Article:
7. Use a simple font, e.g. Times or Arial at 12 pt and use bold and/or capitals for headlines and key information throughout the document.

8. Have at least two people check the text for typos and inaccurate information.

9. Send the document via email -- both as plain text within the body of a message and as an attachment in word or pdf format. This avoids the costly business of stuffing envelopes and buying stamps, prevents recycling bin cloggage at the receiving end and, once again, saves valuable environmental resources.

10. State the name of the event and the main producer/artist in the subject line of the email e.g. "Magic Theatre Presents World Premiere of Territories by Betty Shamieh".

11. Send out press releases well in advance of the event. There's nothing wrong with telling members of the media about what's going on several months or even a year ahead, especially since magazines have such long deadlines. Then follow up once more (or twice more if you initially sent out the release more than two months in advance) with a resend of the release closer to the date. Don't send out information about the same event more than three times.

12. Keep your email contact list up to date to increase the likelihood of your missives reaching their destinations and hitting their targets.

13. Avoid pestering journalists over the phone with questions about "did you receive the release I sent you?" Chances are they did.
January 29, 2009 7:23 AM | | Comments (1)
One of the best things about spending a couple of hours at the Motown Historical Museum in Detroit, Michigan, are the tour guides. They ask questions of the group. They have a great, deadpan sense of humor. They tell the story of the legendary soul music corporation founded in 1959 in the unassuming two-storey residential building in which the museum is housed with relaxed aplomb, using the personal pronouns "we" and "us" instead of "they" and "them" to create a cozy sense of inclusivity and immediacy. And they talk faster than Michael Jackson dances, so you have to be alert to keep up.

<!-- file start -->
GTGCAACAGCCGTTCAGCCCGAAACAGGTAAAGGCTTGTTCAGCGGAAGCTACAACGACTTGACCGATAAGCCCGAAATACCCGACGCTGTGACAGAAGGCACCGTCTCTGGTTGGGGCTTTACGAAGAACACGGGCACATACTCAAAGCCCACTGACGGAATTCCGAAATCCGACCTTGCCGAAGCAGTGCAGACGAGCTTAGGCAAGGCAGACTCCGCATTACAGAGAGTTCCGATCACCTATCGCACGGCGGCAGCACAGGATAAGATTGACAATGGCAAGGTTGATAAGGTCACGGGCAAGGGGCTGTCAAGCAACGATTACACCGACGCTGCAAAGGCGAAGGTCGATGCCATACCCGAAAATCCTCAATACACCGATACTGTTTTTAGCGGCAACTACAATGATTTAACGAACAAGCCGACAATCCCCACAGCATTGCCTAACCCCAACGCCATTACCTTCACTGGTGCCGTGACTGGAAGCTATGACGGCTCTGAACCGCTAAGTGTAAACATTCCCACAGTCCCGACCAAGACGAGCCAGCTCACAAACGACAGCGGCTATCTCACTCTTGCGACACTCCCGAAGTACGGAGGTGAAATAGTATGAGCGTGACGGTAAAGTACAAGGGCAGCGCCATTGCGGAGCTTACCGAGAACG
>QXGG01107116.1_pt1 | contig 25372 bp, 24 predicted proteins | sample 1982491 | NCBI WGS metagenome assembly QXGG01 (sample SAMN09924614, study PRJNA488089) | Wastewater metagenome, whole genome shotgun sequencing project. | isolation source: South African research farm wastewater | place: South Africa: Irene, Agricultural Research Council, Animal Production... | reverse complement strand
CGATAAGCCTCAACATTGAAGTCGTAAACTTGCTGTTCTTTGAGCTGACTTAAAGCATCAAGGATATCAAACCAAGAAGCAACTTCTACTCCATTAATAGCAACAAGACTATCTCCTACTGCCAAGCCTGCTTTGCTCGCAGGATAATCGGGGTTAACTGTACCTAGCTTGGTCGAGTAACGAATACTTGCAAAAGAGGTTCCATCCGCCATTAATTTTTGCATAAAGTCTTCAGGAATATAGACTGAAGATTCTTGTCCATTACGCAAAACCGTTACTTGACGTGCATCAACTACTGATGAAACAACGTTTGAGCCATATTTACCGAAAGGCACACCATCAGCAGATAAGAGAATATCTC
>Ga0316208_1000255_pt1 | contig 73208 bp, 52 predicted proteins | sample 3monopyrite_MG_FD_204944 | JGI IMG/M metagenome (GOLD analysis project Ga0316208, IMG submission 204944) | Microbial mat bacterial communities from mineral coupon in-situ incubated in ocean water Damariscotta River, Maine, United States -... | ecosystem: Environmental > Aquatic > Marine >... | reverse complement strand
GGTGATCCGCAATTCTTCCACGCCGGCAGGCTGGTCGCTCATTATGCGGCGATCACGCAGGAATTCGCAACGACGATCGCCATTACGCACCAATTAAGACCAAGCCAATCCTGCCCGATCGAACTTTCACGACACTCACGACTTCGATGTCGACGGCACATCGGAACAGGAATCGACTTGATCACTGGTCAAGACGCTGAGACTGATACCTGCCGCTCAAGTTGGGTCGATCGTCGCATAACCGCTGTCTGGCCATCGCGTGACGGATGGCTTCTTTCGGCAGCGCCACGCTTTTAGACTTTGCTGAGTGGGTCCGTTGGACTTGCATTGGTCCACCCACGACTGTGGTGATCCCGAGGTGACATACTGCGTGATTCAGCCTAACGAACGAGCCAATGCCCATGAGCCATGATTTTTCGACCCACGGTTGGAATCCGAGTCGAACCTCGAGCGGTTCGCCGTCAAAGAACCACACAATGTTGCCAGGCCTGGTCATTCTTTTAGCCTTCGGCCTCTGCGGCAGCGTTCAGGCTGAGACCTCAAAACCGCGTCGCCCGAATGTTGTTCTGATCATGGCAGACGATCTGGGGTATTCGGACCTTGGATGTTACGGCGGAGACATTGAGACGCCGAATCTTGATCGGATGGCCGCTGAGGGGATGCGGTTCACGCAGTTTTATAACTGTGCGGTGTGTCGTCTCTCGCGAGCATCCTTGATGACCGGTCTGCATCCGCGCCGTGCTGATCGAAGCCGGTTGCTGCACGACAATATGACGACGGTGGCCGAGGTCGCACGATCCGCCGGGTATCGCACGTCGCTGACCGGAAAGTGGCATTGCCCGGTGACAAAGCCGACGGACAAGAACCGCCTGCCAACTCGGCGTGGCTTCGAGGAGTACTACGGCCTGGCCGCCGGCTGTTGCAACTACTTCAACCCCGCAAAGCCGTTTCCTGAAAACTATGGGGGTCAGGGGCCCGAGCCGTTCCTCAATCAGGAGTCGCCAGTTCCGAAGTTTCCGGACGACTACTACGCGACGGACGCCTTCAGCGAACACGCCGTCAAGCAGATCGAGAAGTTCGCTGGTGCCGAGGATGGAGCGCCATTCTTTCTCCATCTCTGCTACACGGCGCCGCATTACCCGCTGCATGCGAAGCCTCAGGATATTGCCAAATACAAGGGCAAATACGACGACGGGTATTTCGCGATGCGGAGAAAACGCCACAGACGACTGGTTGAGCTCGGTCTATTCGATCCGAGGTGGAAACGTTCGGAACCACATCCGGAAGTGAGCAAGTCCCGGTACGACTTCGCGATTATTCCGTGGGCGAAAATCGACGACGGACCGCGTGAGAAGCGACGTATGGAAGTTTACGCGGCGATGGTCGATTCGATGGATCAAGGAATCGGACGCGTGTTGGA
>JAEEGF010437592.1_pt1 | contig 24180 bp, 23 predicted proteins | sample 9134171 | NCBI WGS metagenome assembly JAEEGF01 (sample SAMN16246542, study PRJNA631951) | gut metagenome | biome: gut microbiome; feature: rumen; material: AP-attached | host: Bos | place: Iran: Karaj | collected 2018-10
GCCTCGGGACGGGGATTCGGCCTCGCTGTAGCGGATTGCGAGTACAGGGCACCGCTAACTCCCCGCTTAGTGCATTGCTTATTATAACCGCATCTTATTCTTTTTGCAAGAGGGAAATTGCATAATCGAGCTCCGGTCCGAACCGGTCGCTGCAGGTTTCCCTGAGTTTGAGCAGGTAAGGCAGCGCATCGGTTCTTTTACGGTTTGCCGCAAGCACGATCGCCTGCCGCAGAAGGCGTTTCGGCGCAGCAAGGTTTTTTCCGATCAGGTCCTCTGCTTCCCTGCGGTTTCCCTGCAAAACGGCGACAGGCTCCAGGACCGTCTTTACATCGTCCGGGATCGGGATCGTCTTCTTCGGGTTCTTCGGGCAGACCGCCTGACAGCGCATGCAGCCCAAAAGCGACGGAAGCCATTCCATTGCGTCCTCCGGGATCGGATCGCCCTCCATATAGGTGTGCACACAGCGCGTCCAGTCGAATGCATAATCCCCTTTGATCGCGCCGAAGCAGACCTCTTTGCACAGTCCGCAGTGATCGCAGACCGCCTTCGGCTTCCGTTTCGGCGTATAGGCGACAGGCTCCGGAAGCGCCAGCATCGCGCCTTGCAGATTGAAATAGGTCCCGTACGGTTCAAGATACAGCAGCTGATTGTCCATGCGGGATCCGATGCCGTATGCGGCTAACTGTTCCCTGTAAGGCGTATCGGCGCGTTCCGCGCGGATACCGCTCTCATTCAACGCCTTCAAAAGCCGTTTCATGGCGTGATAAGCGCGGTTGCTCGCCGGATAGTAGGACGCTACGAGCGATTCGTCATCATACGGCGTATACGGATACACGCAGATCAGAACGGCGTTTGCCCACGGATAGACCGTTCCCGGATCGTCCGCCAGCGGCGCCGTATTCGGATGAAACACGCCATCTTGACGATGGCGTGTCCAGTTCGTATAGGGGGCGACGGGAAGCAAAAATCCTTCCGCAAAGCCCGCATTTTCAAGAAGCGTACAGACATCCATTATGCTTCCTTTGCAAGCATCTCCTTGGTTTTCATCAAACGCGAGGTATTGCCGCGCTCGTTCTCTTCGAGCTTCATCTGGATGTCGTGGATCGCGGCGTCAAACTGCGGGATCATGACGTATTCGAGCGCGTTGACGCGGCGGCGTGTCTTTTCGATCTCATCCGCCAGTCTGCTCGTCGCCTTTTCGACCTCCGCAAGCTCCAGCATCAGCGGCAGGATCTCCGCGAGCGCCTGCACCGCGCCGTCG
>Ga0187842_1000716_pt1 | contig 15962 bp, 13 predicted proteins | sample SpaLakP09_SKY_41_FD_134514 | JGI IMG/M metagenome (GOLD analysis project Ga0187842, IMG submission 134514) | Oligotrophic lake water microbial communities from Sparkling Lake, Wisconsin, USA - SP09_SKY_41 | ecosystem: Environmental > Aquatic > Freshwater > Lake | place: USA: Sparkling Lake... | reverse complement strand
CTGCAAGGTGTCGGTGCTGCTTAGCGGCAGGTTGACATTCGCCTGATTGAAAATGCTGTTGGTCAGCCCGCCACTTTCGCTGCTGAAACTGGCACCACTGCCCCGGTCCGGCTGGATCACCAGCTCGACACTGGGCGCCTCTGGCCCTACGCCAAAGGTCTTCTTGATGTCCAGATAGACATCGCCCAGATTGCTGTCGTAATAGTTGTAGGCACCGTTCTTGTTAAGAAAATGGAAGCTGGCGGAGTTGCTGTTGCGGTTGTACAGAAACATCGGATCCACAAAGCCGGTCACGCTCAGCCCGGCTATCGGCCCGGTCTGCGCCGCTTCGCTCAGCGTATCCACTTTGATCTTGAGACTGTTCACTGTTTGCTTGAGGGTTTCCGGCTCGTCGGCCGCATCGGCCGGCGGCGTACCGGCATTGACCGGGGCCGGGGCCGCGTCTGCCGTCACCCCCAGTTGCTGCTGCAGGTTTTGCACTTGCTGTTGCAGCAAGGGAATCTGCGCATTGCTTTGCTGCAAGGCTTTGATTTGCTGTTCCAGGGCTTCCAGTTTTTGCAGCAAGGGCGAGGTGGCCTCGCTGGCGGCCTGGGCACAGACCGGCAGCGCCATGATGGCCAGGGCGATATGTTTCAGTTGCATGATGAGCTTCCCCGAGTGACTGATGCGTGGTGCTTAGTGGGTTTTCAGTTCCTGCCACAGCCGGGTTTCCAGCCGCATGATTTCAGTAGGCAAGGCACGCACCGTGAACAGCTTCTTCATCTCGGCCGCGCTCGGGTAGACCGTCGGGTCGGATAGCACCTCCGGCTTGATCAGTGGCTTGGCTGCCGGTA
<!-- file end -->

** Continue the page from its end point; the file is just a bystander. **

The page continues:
Housed in the unassuming two-storey residential building that served as the headquarters of one of pop music history's most famous song factories between 1959 and 1972, the museum -- with the aid of its formidable guides -- takes visitors back through history, stopping en route to take stock not only of countless hits and soul music esoterica but of the impact of Motown on social and cultural history.

Though the museum is small, there's plenty to look at and think about, from the Steinway Grand that's been played by the likes of Marvin Gaye and Stevie Wonder and the sequinned glove Jackson wore in his "Billie Jean" video to the influence of Motown on British bands like The Beatles and its role in the civil rights movement.

It's equally fascinating to hear about founder Berry Gordy's canny business sense, in terms of how he transformed an $800 loan into a multi-million dollar corporation by being a formidable spotter of talent, getting around radio airplay rules and taking a do-it-yourself approach to everything from packaging 48s to working through the night to produce hundreds of takes.

I suppose ultimately I would have enjoyed a slightly less cheerleadery view of Motown's legacy. Like the records that Gordy put out, there's a lot of spin on the story. The guides skim over (or completely omit) the less shiny bits, like the reasons for Gordy's decision to expand his company to Los Angeles in 1968 following the Detroit riots and finally cease operations in Detroit entirely in 1972, his skepticism regarding protest songs like Gaye's "What's Going On?" and Motown's decline in more recent decades. Still, the emotion one feels while walking through the cramped corridors of "Hitsville USA" and standing in the very studio where some of the greatest musicians and songwriters of the 20th century made their magic is at times overwhelming.
January 28, 2009 7:16 AM | | Comments (4)